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October 15, 2018

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Cirque du Soleil’s ‘Ka’ marks a triumphant, and poignant, return at MGM Grand


Isaac Brekken

The Dressing Ritual, which has replaced the Final Battle, at “Ka” in MGM Grand on Tuesday, July 16, 2013.

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The Dressing Ritual as played out Tuesday, July 16, 2013, in the return of "Ka" at MGM Grand.

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The Dressing Ritual in the new version of "Ka," which returned to MGM Grand on Tuesday, July 16, 2013, the first time since the death of Sarah Guillot-Guyard on June 29.

On the night the circus returned to MGM Grand, a man and his two daughters were spotted standing, hugging, near the theater exit at the end of the show.

They were crying, the father and the two girls. The sisters looked to be about 10 and 8 years old, if that. The man wrapped his arms around the girls and was asked if he wanted to say anything about the performance he just saw.

“We were good friends, and she taught my daughters,” said the man, who declined to give his name as tears streaked his face. “We just had to be here, and we loved her. That’s all I can say right now.”

The woman of whom he spoke was the late Sarah Guillot-Guyard, who died after falling from the stage in a performance of “Ka” on June 29. Tuesday’s show is the first performance of the production since Guillot-Guyard fell 90 feet from the show’s moveable stage, which had been hoisted in its vertical position for the show’s Final Battle scene. Occupational Safety and Health Administration inspectors have been investigating the accident, the first death from an onstage incident ever in Cirque’s 29 years.

The findings could take as long as six months to be made public, though OSHA did not forge the cancellation of “Ka” performances over the past 2 1/2 weeks. That was Cirque’s decision, as was the move to sideline the Final Battle act, the show’s climactic scene, at least until OSHA issues its findings. In its place is a far more sedate act titled the Dressing Ritual, in which the show’s twin characters are dressed in formal attire as they reunite at show’s end.

Tuesday’s show was a sellout in the 1,950-seat Ka Theater. The show was dedicated to Guillot-Guyard, and a female voiceover told the audience that the show was dedicated to “an exceptional artist.” At that, the crowd rose, and many sobs could be heard across the audience.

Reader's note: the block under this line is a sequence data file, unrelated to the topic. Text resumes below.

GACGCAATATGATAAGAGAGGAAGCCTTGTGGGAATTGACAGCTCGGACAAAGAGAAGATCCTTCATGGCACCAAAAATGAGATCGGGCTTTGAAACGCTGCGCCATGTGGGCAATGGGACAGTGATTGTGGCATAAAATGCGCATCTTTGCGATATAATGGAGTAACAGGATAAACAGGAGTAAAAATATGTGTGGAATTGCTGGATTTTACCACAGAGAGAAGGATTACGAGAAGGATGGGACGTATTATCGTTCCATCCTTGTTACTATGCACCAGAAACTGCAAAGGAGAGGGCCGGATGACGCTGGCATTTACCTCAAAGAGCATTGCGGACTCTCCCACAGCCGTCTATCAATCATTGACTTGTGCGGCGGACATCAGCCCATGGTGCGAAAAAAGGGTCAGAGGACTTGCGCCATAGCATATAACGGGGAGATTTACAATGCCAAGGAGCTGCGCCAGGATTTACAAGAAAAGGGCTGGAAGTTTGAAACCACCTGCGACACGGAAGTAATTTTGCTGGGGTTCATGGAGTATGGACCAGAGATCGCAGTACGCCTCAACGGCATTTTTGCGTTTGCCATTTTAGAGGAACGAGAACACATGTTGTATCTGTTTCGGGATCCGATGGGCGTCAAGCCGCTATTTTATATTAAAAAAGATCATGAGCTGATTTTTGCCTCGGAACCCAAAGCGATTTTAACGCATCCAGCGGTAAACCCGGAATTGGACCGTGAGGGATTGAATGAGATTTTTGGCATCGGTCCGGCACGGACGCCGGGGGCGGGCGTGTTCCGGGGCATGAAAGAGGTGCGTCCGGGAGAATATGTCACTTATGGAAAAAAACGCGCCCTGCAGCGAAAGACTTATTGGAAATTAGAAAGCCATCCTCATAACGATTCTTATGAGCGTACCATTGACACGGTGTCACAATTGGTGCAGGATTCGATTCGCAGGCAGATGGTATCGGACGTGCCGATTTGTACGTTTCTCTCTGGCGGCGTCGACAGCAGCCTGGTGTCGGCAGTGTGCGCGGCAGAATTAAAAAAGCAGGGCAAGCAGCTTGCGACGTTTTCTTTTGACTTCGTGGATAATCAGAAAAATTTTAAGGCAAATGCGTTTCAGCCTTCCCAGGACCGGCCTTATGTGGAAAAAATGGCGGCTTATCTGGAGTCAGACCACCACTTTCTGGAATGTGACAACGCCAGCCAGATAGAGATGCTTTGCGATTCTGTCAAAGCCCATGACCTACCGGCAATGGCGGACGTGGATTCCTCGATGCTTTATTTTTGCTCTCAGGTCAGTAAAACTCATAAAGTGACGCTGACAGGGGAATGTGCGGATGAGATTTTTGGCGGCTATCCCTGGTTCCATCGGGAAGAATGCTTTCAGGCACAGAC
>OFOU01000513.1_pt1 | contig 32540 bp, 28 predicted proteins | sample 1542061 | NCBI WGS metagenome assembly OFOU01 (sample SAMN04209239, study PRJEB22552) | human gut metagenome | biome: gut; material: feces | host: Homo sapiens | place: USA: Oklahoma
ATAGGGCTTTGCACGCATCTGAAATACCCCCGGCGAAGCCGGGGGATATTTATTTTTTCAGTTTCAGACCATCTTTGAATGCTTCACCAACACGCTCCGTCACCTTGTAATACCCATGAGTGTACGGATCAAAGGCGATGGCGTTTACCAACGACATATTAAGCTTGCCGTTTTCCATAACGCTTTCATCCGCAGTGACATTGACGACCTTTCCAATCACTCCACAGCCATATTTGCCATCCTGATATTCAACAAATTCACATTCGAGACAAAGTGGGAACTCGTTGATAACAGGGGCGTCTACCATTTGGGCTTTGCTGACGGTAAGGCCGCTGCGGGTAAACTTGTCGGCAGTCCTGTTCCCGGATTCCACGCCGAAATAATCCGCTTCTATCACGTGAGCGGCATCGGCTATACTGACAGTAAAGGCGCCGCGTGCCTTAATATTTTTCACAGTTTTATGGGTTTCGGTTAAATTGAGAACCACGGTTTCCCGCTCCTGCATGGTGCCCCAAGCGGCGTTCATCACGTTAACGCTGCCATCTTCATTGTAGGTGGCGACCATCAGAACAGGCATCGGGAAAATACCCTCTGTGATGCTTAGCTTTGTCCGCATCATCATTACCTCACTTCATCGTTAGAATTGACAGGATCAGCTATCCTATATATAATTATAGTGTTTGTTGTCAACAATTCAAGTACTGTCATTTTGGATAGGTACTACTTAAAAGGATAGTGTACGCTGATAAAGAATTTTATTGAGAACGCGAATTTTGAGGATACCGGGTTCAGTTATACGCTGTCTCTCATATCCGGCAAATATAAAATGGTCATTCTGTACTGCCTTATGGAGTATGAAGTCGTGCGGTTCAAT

The performance itself was classic Cirque. Aside from eliminating the Final Battle and adding the new act, which kept the show’s running time at 90 minutes, “Ka” was characteristically daring and powerful. During the performance, about 20 artists dove or fell into the 25-foot open pit at the center of the stage. This includes the “audience member” who is thrown into the open space after his cellphone blares just before the show starts.

All of the other wildly, and dangerously, inventive acts remain: the fistfights on the swaying sea vessel, the artists plunging down the vertical stage as archers fire arrows across the theater, aerialists bounding dozens of feet above the stage while hooked to bungee chords, and the winter scene in which performers are locked into the same types of harnesses and wire cables used in the Final Battle and scale that towering, vertical stage.

The show ended with a loud, lengthy standing ovation. Many performers sighed heavily and pumped their fists at the crowd.

Cirque has not yet decided how, or even if, another public tribute will be made in honor of Guillot-Guyard. She has been memorialized privately twice, in Paris and Las Vegas. Thursday at 11:59 p.m., performers from shows across Las Vegas, including many Cirque artists, are staging a cabaret show at Baobob Stage at Town Square.

Some fans in the audience were caught unaware that the performance held such importance. Visiting couple Gerd and Traudel Lange of Washington, D.C., had known of the Guillot-Guyard tragedy but hadn’t known the show they had just watched was “Ka’s” return to the stage.

“They are such incredible athletes and acrobats, world class,” said Traudel Lange, a real estate agent in Las Vegas for a conference. “They are remarkable.”

Added Gerg Lange, a retired forest and technical engineer who once worked in theater staging: “What I just saw — I’ve never seen anything like it. To know someone lost their life doing this is very, very sad.”

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